Article by Simona Chirică, PhD (partner, real estate), Mădălina Mitan (managing attorney at law, real estate), Mona Banu (senior attorney at law, EU & competition) and Steliana Garofil (attorney at law, real estate)- Schoenherr și Asociatii SCA.
The Romanian legislation on the sale of farmland has been significantly amended. The new provisions were enacted with the declared aim of consolidating the Romanian agricultural real estate market and increasing the use of farmland for agriculture instead of speculative investment. It is expected that the new regulation will mainly lead to restrictions on the access of foreigners to Romanian agricultural real estate, which could raise concerns about its compatibility with EU legislation.
The new provisions were introduced by the draft law ("Draft") for the amendment and completion of Law No. 17/2014 on the regulations regarding the sale and purchase of agricultural land outside buildable areas and for the amendment of Law No. 268/2001 on the privatisation of companies administering the State's publicly and privately owned agricultural land and for the creation of the Agency for the State's Domain ("Law 17"), which was approved by both chambers of the Parliament. On 9 June 2020, the Draft was sent for promulgation to the President of Romania and was subsequently examined by the Constitutional Court, following a notification of unconstitutionality. The exception of unconstitutionality was recently rejected. Now the Draft is to be promulgated by the President of Romania and published in the Official Gazette.
What is changing in terms of the sale of farmland?
The most important changes introduced to Law 17 by the Draft are the following:
- Increase in the number of pre-emptors and restrictive measures for some pre-emptors
The list of pre-emptors has been completely changed. Where the current form of Law 17 provides only four categories of pre-emptors (co-owners, tenants, neighbours, the Agency for the State's Domain, in this order, at equal price and conditions), the Draft extends the number of pre-emptors, setting forth no less than seven categories: owners of agricultural investments over agricultural land, tenants of neighbouring lands, young farmers, research and development units in the field of agriculture, the forestry and food industry, agricultural educational institutions, individuals domiciled or residing where the land is located or in neighbouring localities.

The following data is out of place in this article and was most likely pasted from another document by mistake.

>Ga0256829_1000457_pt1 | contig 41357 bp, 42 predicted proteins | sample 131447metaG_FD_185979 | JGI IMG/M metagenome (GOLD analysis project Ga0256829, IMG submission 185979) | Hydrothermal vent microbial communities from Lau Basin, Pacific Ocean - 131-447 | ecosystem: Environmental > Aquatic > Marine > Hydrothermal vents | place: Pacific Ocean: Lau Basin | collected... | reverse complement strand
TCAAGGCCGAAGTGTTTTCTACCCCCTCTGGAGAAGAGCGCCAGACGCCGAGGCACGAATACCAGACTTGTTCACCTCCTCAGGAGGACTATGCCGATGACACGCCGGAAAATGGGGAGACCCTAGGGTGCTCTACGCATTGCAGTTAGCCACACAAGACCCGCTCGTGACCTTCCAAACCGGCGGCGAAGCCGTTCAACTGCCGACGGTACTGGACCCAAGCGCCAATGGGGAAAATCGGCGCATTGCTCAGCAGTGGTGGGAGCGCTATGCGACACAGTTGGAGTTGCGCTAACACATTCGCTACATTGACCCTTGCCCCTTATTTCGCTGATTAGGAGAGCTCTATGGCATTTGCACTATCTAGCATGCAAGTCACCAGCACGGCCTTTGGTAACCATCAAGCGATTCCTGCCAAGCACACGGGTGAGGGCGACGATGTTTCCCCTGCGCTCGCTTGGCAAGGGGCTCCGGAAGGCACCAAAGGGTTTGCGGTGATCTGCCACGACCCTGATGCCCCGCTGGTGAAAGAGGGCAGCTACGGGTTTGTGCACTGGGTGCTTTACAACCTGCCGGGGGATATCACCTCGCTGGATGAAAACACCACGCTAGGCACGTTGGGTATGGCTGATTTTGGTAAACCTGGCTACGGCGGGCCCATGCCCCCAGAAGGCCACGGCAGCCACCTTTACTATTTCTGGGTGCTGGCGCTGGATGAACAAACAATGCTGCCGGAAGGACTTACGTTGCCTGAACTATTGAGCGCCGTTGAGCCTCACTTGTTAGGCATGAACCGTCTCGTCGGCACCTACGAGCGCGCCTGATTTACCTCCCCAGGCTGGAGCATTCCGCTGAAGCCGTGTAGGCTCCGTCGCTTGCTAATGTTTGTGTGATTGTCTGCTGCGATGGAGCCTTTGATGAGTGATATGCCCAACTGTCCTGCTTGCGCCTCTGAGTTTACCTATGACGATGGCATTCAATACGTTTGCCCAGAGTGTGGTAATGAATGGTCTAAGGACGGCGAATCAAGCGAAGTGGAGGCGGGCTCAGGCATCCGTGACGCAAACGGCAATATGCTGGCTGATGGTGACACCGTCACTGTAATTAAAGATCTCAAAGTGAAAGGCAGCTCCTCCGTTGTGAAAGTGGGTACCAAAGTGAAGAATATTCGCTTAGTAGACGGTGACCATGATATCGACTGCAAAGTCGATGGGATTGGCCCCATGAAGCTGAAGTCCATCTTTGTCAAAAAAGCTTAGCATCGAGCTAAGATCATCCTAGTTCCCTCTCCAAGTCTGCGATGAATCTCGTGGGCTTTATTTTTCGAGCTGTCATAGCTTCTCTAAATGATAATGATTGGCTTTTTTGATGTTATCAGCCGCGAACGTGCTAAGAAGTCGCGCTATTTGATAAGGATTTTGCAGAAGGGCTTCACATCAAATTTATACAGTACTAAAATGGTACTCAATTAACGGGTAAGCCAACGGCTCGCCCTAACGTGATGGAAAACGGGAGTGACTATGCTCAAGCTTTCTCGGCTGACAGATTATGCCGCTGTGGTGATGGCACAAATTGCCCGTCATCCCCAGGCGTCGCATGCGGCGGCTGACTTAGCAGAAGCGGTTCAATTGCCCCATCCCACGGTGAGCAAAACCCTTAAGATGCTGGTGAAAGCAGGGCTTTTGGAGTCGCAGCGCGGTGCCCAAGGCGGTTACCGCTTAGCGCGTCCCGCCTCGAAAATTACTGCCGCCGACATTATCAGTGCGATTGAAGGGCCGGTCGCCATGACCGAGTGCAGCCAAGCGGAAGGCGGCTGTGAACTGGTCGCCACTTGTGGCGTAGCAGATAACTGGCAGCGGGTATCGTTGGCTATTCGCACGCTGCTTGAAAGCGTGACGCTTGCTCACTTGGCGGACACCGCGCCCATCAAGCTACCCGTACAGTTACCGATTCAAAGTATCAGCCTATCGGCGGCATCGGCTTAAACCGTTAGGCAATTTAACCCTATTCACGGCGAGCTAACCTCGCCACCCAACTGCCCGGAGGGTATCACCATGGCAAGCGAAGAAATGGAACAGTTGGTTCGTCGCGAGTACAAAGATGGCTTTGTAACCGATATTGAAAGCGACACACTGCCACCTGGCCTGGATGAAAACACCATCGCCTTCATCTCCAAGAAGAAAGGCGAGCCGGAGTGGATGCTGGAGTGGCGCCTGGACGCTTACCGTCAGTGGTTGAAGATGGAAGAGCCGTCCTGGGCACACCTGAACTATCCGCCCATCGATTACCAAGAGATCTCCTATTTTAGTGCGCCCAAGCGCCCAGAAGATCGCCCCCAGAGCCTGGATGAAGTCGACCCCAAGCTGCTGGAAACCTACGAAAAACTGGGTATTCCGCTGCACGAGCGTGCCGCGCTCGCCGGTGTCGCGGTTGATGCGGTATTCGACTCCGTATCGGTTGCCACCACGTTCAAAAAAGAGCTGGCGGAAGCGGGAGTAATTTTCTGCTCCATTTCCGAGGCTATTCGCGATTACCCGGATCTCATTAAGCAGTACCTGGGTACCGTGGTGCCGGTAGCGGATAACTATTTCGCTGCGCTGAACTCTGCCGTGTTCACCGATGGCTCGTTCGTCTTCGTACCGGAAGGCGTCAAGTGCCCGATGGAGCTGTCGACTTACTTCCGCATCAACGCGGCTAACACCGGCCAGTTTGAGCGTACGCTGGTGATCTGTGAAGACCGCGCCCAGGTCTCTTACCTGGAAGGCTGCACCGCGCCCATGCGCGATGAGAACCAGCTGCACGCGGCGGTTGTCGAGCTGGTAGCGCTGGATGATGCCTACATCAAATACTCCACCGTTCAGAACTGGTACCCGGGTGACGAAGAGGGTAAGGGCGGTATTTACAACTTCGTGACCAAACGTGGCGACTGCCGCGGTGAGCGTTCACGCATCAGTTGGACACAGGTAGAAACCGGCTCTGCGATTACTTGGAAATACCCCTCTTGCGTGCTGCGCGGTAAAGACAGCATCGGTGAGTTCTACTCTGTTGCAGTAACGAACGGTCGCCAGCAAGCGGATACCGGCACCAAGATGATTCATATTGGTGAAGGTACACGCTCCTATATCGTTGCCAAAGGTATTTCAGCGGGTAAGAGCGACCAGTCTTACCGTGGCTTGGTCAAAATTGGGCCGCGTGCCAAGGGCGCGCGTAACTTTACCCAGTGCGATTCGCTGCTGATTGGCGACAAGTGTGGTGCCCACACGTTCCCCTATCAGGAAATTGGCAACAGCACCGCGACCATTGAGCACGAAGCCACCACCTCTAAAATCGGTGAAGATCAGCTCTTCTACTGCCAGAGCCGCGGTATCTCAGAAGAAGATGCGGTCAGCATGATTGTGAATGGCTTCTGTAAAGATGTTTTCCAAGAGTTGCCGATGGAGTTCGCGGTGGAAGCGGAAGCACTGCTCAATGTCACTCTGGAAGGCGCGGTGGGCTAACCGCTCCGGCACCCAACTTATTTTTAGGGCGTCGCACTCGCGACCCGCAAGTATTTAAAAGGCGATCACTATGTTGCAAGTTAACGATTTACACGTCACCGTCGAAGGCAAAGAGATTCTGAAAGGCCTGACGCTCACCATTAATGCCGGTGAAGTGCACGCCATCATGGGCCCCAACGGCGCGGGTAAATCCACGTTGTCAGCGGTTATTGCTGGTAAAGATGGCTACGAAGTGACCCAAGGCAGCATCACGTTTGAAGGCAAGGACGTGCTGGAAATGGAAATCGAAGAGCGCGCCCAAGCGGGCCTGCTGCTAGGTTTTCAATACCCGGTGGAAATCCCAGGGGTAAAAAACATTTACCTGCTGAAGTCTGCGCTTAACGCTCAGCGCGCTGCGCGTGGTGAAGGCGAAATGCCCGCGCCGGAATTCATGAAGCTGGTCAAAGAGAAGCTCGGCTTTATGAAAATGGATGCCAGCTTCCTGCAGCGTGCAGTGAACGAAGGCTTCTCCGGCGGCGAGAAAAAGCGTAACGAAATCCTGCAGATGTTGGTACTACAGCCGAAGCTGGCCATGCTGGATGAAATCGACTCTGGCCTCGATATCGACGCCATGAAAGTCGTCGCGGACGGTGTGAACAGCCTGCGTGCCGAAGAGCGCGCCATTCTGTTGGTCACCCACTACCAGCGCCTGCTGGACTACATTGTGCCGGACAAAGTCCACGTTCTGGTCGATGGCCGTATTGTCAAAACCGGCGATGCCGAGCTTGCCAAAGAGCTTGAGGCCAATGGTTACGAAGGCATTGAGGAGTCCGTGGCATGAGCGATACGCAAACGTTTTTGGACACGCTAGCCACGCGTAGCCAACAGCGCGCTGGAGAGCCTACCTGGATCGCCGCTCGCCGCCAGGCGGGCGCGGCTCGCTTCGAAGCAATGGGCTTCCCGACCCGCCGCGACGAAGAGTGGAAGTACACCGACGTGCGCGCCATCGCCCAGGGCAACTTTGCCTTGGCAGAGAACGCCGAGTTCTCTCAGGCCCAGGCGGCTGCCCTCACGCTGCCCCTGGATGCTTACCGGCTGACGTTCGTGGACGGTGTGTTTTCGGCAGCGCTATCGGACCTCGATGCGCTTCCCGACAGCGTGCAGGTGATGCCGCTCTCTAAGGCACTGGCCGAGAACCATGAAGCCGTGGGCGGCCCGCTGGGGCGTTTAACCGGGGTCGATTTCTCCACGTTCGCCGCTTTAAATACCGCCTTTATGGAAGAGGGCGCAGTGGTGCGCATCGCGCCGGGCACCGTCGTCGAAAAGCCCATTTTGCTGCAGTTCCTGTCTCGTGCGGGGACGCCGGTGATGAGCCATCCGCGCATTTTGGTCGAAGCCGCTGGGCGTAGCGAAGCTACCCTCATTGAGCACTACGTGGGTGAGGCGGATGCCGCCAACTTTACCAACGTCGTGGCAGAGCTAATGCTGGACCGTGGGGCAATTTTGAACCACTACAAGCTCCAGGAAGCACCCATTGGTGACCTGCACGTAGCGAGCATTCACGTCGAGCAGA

The Draft also imposes tighter conditions to be met by certain pre-emptors. Tenants will qualify as pre-emptors only if their lease agreements were registered with the competent town halls at least one year prior to the display of the sale offer. In addition, tenants must prove the fulfilment of additional conditions regarding the domicile / residence / registered office on the Romanian territory, for a period of five years prior to the registration of the sale offer. These criteria must also be met by natural persons, shareholders of the tenants. The legislator also extended this condition to legal person shareholders of the tenants, requesting that the shareholders controlling the tenant prove the registered office / secondary headquarters on the Romanian territory for a period of five years prior to the registration of the sale offer.
The Project also establishes an order of priority for the purchase of agricultural land among pre-emptors of the same rank. For example, in the case of owners of neighbouring agricultural land with the same rank, the priority between them is established according to the largest side of the land with which the agricultural land is adjacent.
Comment: The Draft comprised several unclear and sometimes incomplete provisions that will generate difficulties in implementing the pre-emption procedure.
- Restrictions for natural/ legal persons who do not qualify as pre-emptors